State, faulting feds, won’t pick benchmark plan

More than 20 states have decided what their benchmark health benefits should be under the 2010 reform law.

Georgia, though, has chosen to leave it to the federal government to make the decision on those benefits, the state insurance department says.

The Affordable Care Act requires insurance plans to offer a comprehensive set of benefits starting in 2014, when the law – if not repealed or gutted by Congress – is fully implemented.

States are allowed to choose a benchmark plan that would define the minimum benefits that are considered essential, as part of their work to establish online health insurance exchanges, set to open in 2014.

It’s one of the major decisions that states must make in respect to the Affordable Care Act. More important to health care systems, though, are two other reform-related choices by states – whether to expand Medicaid, and whether or how to create their own insurance exchanges.

If a state decides not to choose its essential health benefits, the default benchmark plan will be the largest small-group plan in that state.

The federal Department of Health and Human Services had already identified that plan in Georgia — a small-group policy offered by Blue Cross and Blue Shield of Georgia.

Essential benefit requirements apply to individual and small-group plans sold inside and outside the state-based exchanges in 2014. The requirements also apply to benefits provided to those newly eligible for Medicaid coverage.

These requirements do not apply to self-insured health plans, which most large employers use to cover their workers.

In July, a state  insurance official noted that the small-group Blue Cross plan does not cover pediatric vision and dental services, two of the essentials under the law.

A statement Monday from Glenn Allen, spokesman for Georgia Insurance Commissioner Ralph Hudgens, criticized the federal rules on defining the benefits plan as an unsatisfactory basis for the state to make a decision.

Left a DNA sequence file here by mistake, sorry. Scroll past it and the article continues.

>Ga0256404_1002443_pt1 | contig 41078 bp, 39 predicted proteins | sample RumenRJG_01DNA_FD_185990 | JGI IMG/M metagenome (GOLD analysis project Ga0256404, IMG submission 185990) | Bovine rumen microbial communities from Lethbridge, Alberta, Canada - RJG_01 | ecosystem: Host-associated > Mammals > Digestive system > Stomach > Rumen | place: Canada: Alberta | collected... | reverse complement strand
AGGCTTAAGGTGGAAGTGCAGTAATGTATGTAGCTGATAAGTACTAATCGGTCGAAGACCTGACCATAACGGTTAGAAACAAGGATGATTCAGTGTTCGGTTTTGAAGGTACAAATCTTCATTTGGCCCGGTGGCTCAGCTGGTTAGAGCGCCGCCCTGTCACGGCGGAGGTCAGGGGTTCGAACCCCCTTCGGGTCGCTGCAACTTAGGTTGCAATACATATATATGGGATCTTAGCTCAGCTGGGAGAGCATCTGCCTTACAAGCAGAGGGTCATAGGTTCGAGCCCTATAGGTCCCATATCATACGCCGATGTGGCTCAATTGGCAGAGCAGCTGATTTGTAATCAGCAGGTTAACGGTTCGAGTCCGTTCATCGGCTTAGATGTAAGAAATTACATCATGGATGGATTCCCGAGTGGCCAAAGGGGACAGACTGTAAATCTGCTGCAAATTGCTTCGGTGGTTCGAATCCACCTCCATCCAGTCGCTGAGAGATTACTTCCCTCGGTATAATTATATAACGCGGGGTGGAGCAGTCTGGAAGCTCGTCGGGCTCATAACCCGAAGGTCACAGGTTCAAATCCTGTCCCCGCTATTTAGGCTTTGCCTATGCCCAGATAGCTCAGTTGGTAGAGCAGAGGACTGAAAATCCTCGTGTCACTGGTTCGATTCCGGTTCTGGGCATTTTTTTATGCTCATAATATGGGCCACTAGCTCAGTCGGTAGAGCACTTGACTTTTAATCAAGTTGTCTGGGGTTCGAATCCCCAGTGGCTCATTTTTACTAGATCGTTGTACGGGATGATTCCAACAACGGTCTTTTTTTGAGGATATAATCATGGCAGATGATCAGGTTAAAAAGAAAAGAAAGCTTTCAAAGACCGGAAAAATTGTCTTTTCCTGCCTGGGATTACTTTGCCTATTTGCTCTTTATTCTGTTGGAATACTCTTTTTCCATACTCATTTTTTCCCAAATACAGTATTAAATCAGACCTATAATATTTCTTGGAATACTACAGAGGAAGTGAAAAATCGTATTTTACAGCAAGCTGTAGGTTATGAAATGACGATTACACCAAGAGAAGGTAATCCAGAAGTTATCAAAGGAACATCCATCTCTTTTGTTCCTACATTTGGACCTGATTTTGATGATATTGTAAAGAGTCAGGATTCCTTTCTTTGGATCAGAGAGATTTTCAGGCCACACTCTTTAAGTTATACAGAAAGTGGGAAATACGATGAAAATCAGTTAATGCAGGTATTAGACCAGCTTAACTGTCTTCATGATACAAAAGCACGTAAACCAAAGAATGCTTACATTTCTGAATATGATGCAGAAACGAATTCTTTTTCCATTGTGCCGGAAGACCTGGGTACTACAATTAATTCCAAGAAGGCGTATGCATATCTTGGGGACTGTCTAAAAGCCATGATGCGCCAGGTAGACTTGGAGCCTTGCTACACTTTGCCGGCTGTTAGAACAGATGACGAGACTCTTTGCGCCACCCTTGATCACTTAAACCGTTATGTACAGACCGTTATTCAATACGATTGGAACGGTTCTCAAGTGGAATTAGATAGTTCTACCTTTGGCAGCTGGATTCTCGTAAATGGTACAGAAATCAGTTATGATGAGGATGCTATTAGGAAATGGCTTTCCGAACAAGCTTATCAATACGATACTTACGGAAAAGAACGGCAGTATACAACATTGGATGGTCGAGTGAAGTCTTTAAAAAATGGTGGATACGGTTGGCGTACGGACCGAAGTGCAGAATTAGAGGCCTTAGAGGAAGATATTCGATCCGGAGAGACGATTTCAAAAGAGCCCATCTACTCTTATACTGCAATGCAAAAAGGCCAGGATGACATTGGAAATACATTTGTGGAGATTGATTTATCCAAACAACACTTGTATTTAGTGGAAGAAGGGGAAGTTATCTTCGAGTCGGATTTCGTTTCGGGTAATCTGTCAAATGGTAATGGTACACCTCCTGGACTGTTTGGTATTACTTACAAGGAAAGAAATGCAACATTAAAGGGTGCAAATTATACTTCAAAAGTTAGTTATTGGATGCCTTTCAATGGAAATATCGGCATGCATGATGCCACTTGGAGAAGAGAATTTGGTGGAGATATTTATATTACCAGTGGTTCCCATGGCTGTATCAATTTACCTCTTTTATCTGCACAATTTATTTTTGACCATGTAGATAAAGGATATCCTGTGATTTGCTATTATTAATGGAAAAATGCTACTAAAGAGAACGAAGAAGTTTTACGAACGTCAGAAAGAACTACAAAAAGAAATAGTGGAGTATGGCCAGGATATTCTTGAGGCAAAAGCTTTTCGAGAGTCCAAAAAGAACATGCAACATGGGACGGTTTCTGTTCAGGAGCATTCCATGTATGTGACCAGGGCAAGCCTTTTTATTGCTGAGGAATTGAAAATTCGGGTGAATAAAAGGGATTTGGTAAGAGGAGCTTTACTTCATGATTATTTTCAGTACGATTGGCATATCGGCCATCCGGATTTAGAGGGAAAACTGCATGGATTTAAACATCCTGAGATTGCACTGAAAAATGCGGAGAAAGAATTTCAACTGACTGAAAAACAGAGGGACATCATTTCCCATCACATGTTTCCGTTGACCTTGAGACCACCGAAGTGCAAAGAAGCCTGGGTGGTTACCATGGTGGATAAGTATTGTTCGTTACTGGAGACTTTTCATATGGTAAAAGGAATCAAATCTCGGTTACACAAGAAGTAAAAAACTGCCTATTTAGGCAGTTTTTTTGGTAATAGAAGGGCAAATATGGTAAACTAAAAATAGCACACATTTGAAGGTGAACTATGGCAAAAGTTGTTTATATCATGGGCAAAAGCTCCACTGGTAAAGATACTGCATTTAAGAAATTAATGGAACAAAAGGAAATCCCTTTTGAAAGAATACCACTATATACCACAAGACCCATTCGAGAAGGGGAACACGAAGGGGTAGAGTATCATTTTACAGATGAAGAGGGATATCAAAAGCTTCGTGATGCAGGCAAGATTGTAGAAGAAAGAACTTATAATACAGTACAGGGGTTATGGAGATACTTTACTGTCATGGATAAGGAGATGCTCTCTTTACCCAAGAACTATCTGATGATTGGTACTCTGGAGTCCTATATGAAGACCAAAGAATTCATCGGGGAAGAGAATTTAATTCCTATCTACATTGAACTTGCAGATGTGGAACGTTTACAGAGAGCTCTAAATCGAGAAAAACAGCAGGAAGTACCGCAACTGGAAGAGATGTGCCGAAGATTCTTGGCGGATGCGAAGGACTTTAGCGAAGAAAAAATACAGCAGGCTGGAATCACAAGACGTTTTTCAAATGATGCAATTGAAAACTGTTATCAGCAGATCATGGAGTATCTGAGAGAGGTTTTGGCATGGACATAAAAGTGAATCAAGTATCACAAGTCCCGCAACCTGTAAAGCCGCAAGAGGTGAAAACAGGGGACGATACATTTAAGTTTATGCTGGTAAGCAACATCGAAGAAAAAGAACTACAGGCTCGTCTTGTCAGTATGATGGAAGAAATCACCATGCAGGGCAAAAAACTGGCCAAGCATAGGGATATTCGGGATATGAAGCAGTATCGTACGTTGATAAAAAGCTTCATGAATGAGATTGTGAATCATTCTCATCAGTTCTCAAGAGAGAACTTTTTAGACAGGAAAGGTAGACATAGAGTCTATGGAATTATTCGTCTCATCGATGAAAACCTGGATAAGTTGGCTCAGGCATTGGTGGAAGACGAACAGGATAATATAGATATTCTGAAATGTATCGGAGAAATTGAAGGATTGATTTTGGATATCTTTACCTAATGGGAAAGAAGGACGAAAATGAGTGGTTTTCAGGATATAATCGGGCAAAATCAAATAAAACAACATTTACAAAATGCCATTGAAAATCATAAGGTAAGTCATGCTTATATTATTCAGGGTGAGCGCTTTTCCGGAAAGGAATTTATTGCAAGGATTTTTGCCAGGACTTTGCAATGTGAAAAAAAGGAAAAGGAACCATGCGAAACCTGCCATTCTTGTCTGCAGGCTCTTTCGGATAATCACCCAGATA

“We did not have enough discretion to ensure that Georgians had access to comprehensive but cost-effective plans,’’ the statement said. “Additionally, the federal rules did not give Georgia clarity on how some of the [Affordable Care Act’s] mandated benefits should be supplemented into plans already offered in Georgia.

“Given the incomplete and overly restrictive nature of the federal rules, we believe the federal government should implement the process it created,’’ the statement concluded.

All insurance plans sold to individuals and small businesses will have to cover items and services in a minimum of 10 categories defined by the 2010 law, including preventive care, emergency services, pediatric care (including oral and vision care), maternity care, hospital and physician services, and prescription drugs.

Self-insured employers are exempt from the essential benefit requirement, but most large employer plans already cover those 10 broad categories.

The benefits decisions are perhaps most important to people with chronic health conditions.

“We know that historically, some cancer patients have not received all of the services necessary to fully treat their condition,’’ Stephen Finan, senior director of policy for the American Cancer Society Cancer Action Network, said recently.

“The essential health benefits requirement is a vital step toward ensuring that coverage will be based on what is medically necessary and appropriate to treat a condition, rather than arbitrary limits that sometimes exist in health plans offered today,’’ he said.

Cindy Zeldin, executive director of Georgians for a Healthy Future, said Monday that her group always prefers to see state policymakers “involved as much as possible in these types of decisions.’’

“This process is important because it sets the floor for meaningful coverage,” she said. “Georgia consumers purchasing health insurance deserve the peace of mind that comes from knowing that they are purchasing a quality plan that meets basic standards and that will provide adequate protection in the event they get sick.”

But Zeldin also noted that the fallback benefits package will now kick in, and that consumer advocates and stakeholders will have an opportunity to comment on it.

Much more momentous to Georgia, she said, is the state decision whether to expand its Medicaid program under the reform law.

Gov. Nathan Deal has said he opposes Georgia expanding Medicaid under the current federal rules. He has also expressed support for a block grant for Medicaid, a position supported by Republican presidential candidate Mitt Romney.